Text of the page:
We read many academic papers about data projects. It is rare they result in anything at all, let alone anonymous briefings against academic inquiry.
We were therefore intrigued by two points in this Wired article, written with access to Google DeepMind executives:
- It reuses a quote from medConfidential that is 9 months old, as if nothing has changed in the last 9 months. If that was true, why did Wired write about it again?
- That the quote from the Google DeepMind executive suggests the academic paper to which the article refers has errors.
If, as DeepMind says, “It makes a series of significant factual and analytical errors”, we look forward to DeepMind publishing evidence of any errors as a scientifically rigorous organisation would, rather than hiding behind anonymous briefings from their press office and a hospital. Google claims “ “we’re completely at the mercy and direction” of the Royal Free”, but from the last 2 paragraphs of the same article, that’s obviously not completely true…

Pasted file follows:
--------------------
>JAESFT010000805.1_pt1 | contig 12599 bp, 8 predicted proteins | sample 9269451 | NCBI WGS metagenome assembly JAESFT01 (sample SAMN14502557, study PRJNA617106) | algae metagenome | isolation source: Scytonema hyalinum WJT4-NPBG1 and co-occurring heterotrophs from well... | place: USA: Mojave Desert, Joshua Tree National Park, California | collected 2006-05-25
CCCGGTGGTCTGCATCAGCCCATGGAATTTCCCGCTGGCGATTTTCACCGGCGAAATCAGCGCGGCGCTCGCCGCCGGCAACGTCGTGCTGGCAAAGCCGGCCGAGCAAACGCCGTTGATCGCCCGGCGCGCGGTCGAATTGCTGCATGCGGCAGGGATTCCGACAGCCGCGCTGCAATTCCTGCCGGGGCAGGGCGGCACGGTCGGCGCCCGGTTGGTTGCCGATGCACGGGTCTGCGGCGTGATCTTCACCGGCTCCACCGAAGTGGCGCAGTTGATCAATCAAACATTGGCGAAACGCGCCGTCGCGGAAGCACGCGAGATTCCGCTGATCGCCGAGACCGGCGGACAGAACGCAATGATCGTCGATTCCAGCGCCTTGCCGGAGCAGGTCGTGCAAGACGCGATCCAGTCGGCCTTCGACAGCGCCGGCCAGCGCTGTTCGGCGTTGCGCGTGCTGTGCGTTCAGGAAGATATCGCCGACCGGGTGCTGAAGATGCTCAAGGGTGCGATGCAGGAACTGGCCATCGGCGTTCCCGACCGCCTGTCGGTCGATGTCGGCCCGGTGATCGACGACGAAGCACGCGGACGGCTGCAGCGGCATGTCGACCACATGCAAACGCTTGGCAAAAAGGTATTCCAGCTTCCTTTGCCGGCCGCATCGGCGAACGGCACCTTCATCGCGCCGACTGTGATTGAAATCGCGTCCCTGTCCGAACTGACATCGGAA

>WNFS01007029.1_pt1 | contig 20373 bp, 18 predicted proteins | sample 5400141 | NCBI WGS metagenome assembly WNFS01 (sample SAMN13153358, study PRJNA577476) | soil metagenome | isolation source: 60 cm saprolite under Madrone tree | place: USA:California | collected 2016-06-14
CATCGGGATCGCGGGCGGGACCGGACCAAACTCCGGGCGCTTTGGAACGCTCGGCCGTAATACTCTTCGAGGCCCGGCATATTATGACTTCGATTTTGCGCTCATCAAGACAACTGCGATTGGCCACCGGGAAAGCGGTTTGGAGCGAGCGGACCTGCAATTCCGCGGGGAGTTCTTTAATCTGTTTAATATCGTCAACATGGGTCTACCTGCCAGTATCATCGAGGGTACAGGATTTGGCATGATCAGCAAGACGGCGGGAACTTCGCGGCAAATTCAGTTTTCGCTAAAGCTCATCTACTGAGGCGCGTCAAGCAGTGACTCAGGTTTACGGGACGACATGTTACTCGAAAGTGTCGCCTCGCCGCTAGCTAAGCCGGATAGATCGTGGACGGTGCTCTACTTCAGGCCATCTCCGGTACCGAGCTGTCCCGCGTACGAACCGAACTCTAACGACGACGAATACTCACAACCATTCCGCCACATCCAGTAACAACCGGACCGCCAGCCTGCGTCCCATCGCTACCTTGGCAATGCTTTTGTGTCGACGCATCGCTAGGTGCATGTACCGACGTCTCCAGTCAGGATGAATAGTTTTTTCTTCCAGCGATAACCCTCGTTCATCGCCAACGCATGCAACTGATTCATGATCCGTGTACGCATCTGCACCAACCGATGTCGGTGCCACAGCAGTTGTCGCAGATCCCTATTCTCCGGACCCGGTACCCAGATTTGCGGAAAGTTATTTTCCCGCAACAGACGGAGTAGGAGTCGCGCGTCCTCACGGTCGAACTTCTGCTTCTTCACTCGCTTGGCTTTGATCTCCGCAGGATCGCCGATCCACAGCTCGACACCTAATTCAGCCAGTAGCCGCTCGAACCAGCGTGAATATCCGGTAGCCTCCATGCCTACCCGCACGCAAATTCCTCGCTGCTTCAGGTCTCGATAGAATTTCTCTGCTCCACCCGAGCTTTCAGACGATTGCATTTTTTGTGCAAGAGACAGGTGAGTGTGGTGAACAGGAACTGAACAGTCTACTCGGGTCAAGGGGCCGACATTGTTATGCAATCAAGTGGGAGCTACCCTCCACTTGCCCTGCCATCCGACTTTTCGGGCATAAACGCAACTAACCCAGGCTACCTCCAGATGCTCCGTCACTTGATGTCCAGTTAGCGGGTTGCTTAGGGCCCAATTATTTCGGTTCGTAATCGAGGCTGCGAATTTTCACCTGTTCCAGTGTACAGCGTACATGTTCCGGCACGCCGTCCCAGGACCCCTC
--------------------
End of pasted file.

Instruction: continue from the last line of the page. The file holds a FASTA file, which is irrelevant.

medConfidential has confidence in the scientific inquiry process – and we are aware DeepMind also do, given their own authorship of academic articles about their work.
While it is highly unusual, it is not a factual or analytical error to write an academic paper that is readable by all.
We expect that DeepMind was aware of the substance of the paper prior to publication, and didn’t say anything about any of those problems then. This behaviour is entirely consistent with DeepMind’s duplicity regarding our timeline of public facts about their original deal – they claim errors in public, but will say nothing about them when asked.
Colleagues at the Wellcome Trust are right – mistakes were made.
This is how AI will go wrong; good people with good intentions making a mistake and being institutionally incapable of admitting that most human of characteristics, imperfection.